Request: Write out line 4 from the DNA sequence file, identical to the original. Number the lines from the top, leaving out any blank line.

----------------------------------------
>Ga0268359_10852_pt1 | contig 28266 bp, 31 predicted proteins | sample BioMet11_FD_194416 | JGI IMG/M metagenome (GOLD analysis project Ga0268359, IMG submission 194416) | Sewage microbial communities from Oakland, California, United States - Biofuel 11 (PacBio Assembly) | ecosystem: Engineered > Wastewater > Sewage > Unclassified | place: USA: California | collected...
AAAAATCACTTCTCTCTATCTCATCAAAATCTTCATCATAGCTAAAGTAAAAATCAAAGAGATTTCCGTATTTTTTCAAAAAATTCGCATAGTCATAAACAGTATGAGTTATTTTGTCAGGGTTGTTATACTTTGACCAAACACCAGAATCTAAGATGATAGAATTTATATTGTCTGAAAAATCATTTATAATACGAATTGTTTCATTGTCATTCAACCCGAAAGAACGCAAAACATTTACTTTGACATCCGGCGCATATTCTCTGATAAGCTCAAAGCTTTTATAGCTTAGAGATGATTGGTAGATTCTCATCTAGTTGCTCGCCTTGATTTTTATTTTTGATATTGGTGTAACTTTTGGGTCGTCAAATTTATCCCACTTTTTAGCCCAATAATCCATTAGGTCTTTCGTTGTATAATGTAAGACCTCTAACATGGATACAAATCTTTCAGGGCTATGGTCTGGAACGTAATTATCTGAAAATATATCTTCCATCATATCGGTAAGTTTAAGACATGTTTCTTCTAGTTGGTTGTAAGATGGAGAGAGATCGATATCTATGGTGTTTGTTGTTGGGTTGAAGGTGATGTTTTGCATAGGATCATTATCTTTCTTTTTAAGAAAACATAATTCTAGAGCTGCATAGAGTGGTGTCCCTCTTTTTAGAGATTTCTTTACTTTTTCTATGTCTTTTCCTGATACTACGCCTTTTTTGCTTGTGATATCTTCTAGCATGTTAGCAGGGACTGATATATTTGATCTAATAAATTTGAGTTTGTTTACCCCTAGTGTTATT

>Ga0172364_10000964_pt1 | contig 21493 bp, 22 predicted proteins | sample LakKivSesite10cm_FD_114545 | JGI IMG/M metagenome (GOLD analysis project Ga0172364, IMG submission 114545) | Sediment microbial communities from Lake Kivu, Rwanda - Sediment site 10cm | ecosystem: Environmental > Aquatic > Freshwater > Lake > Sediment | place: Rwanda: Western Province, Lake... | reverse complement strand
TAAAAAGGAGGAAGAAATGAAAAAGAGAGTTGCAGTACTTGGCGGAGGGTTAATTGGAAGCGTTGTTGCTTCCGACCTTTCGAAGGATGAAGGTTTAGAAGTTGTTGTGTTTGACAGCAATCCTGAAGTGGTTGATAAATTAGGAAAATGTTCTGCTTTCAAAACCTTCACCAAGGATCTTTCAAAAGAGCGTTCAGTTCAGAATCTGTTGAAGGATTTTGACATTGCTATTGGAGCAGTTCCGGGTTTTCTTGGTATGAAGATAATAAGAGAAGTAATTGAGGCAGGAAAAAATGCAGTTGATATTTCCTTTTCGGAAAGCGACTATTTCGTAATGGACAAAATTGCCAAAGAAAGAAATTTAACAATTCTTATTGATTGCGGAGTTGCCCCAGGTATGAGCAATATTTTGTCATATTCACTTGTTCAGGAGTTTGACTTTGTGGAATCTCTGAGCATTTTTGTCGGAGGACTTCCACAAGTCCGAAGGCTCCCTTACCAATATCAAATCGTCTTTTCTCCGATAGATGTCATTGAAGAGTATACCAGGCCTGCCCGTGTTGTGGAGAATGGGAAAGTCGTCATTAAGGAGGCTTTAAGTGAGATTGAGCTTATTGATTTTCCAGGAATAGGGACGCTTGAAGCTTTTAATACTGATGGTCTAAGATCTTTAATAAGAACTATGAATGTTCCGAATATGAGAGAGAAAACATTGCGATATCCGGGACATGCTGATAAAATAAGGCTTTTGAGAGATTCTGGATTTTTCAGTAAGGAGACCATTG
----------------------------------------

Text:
TAAAAAGGAGGAAGAAATGAAAAAGAGAGTTGCAGTACTTGGCGGAGGGTTAATTGGAAGCGTTGTTGCTTCCGACCTTTCGAAGGATGAAGGTTTAGAAGTTGTTGTGTTTGACAGCAATCCTGAAGTGGTTGATAAATTAGGAAAATGTTCTGCTTTCAAAACCTTCACCAAGGATCTTTCAAAAGAGCGTTCAGTTCAGAATCTGTTGAAGGATTTTGACATTGCTATTGGAGCAGTTCCGGGTTTTCTTGGTATGAAGATAATAAGAGAAGTAATTGAGGCAGGAAAAAATGCAGTTGATATTTCCTTTTCGGAAAGCGACTATTTCGTAATGGACAAAATTGCCAAAGAAAGAAATTTAACAATTCTTATTGATTGCGGAGTTGCCCCAGGTATGAGCAATATTTTGTCATATTCACTTGTTCAGGAGTTTGACTTTGTGGAATCTCTGAGCATTTTTGTCGGAGGACTTCCACAAGTCCGAAGGCTCCCTTACCAATATCAAATCGTCTTTTCTCCGATAGATGTCATTGAAGAGTATACCAGGCCTGCCCGTGTTGTGGAGAATGGGAAAGTCGTCATTAAGGAGGCTTTAAGTGAGATTGAGCTTATTGATTTTCCAGGAATAGGGACGCTTGAAGCTTTTAATACTGATGGTCTAAGATCTTTAATAAGAACTATGAATGTTCCGAATATGAGAGAGAAAACATTGCGATATCCGGGACATGCTGATAAAATAAGGCTTTTGAGAGATTCTGGATTTTTCAGTAAGGAGACCATTG